Marxism, therefore, does not answer collective security by an appeal for isolation. Marxism, bases its answer to the problem of war squarely and bluntly upon a truthful analysis of the nature of; war and of capitalism. Any other basis must lead to lies, illusions, or demagogy.

Marxism points out that so long as capitalism endures, wars will come, that war under capitalism is not an “accident” or an “exceptional event” but an integral part of the very mechanism of capitalism. War is just as much a part of capitalism as are economic crises. You cannot have capitalism without having periodic crises, and you cannot have capitalism without periodically having wars. The causes which bring about wars, the inescapable need for every advanced capitalist nation to attempt to expand its markets, gain cheaper sources of raw materials, find new outlets beyond the internal market for capital investment, can none of them be eliminated without eliminating capitalism itself.

Every capitalist government, above all every imperialist government – including outstandingly the U.S. government – is therefore committed to war “as an instrument of national policy” by the very fact that it is a capitalist government. To ask it to renounce war is like asking a living man to renounce oxygen.

Struggle Against War Is Fight for Socialism

From these considerations, it follows that the struggle against war, the genuine struggle, is simply an aspect of the struggle against capitalism and for socialism. This is the truth of the matter, however unpleasant a truth it may seem. If capitalism necessarily brings about war, you obviously cannot get rid of war without getting rid of capitalism. To divorce the struggle against war from the struggle against capitalism is in reality to give up the struggle against war, so far as any possible effectiveness is concerned.

This simple truth is systematically obscured by both the ignorant and the conscious liars. So many persons wish to satisfy. their consciences by feeling that they are “working for peace”; but at the same time they do not wish to take the risk of working against capitalism. To these persons we must say: Deliberately or unconsciously you are fooling yourselves. Which do you really want – peace or capitalism? You cannot have both. If you are unwilling to give up capitalism, then your pretended fight for peace is a fraud, and a fraud which aids no one but the war-makers.

Fear of Workers Checks War Makers

The day-by-day class struggle of the workers, which by strengthening the working class is implicitly directed against capitalism, is thus a far more realistic means of checking the war preparations than all of the pacifism, isolation and collective security ever imagined. Fear of what the workers may do is the only real hindrance to the war-makers. They laugh at, and exploit to their own ends, the propaganda of isolation and collective security.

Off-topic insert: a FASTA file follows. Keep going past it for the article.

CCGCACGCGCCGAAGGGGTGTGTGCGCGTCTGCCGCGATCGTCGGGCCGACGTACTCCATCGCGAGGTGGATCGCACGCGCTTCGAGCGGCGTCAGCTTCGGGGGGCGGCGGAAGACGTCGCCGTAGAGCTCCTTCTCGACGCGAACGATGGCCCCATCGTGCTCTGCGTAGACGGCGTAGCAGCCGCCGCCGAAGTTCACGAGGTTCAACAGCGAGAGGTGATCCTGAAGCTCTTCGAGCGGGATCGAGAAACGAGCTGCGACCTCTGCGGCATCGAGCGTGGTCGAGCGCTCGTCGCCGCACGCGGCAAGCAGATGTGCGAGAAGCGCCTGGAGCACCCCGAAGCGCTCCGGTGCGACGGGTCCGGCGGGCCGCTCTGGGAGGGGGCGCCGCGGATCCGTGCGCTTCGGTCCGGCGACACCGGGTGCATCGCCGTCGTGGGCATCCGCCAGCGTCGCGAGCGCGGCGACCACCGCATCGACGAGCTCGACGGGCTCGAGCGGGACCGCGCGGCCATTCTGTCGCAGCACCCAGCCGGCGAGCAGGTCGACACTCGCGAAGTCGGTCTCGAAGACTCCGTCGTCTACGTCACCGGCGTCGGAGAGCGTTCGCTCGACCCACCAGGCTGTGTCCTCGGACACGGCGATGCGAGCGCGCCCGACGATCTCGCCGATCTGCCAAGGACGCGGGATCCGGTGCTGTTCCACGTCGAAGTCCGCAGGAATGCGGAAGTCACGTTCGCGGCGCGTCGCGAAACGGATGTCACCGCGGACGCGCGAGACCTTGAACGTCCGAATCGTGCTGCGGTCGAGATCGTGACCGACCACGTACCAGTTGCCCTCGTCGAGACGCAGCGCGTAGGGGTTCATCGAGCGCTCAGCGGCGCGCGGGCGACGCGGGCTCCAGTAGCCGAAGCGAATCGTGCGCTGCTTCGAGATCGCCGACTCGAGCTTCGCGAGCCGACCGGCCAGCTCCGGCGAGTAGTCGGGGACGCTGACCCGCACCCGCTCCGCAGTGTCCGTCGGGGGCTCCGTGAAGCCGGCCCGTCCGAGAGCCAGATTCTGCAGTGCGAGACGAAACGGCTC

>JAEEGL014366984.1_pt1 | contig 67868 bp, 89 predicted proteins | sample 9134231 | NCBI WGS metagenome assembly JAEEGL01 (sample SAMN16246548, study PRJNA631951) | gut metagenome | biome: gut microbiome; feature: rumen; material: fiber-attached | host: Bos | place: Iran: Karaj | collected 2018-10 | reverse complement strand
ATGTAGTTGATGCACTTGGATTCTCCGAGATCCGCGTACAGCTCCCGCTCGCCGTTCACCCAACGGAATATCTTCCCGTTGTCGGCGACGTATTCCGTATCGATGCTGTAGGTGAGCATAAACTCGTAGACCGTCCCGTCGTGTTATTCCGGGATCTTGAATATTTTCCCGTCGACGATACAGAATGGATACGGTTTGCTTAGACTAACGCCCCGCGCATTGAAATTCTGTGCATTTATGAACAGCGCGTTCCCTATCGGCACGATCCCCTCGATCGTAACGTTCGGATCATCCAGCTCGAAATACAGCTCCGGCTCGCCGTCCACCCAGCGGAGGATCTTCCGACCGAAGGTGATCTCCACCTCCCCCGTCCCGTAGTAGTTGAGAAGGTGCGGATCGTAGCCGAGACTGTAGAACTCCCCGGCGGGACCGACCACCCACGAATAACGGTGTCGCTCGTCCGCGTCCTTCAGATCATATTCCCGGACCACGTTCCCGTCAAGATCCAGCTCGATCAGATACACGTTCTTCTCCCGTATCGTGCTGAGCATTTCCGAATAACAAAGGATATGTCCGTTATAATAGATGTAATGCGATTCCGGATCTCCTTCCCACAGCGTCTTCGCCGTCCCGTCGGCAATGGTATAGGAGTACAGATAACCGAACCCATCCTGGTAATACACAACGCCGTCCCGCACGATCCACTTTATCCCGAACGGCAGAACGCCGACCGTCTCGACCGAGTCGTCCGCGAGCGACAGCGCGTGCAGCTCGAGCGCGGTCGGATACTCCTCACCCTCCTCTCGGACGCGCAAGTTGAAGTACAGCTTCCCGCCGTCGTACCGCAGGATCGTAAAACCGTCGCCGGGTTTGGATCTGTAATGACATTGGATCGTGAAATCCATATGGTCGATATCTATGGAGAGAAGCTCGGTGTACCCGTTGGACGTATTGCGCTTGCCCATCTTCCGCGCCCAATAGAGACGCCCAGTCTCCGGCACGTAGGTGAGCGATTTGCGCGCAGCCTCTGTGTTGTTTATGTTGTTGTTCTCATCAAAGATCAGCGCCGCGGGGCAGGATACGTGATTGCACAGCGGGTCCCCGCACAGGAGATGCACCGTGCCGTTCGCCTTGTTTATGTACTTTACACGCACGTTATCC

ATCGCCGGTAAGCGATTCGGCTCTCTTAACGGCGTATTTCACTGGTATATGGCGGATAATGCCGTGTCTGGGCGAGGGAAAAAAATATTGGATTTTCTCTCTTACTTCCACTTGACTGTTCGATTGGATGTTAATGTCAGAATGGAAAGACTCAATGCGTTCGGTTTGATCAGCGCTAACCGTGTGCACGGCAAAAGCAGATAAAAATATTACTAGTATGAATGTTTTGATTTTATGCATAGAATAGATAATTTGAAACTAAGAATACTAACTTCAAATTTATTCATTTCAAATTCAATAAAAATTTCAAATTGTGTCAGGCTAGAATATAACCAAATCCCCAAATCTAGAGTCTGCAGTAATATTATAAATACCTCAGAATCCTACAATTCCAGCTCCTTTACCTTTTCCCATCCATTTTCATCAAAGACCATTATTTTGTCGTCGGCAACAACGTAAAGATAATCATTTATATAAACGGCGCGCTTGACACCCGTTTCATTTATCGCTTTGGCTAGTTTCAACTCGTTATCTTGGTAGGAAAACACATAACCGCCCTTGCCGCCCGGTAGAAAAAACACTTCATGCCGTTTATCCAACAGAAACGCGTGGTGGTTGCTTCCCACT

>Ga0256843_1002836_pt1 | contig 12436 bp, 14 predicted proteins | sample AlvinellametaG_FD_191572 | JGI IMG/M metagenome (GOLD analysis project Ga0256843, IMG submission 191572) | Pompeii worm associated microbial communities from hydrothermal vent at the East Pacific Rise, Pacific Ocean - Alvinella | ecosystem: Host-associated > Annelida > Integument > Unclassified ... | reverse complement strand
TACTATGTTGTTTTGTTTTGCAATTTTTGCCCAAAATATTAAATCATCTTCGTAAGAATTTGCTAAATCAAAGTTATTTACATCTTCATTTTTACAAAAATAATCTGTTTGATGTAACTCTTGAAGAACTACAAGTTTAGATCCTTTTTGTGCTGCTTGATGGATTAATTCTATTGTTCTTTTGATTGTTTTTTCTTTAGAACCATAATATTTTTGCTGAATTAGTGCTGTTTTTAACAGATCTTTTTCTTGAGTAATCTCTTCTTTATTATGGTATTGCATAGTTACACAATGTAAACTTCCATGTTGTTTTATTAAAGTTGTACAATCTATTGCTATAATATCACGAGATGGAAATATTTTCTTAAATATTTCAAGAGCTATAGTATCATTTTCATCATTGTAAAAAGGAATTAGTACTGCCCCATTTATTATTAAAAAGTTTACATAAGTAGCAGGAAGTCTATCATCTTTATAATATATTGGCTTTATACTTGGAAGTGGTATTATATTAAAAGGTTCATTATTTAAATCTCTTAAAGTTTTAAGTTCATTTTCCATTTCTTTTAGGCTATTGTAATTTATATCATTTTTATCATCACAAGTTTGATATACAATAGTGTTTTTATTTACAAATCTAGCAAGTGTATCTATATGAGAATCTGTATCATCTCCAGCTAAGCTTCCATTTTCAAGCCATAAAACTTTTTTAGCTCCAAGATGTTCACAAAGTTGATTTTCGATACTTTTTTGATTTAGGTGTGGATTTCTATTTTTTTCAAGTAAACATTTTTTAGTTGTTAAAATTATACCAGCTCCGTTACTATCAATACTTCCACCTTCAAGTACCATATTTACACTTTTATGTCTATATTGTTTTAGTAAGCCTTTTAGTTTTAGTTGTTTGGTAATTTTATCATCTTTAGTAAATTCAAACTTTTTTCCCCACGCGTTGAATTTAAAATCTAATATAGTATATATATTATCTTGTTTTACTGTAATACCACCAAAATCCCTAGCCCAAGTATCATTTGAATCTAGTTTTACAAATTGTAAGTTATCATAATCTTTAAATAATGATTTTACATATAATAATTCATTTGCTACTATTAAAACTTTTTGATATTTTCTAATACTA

In the end, however, the overthrow of capitalism itself is the only conceivable means for stopping war. Socialism, and it alone, will end war because socialism and it alone will root out the causes of war. The program of the socialist revolution, when the question is finally and fully understood, is the only anti-war program.

Answer to War Is Socialist Revolution

This does not mean that it is impossible for revolutionary socialists to unite with, others not yet accepting their perspective to further certain specific objectives. Both concrete actions, such as boycotts and demonstrations, and even primarily agitational measures directed against specific moves of the war-makers (“Withdraw all U.S. Armed Forces from the Far East,” “Against the Naval Appropriations,” “All War Funds to the Unemployed”) can legitimately serve a limited purpose. But for the revolutionary socialists these must always be subordinated to the general perspective of the class struggle.

To Browder and to Beard, then, as to Roosevelt, the Marxists in the end give one short reply: The answer to war, the only answer, is the socialist revolution.

(This is the final article in the series of four by James Burnham on the New Republic debate over collective security between Charles A. Beard and Earl Browder.)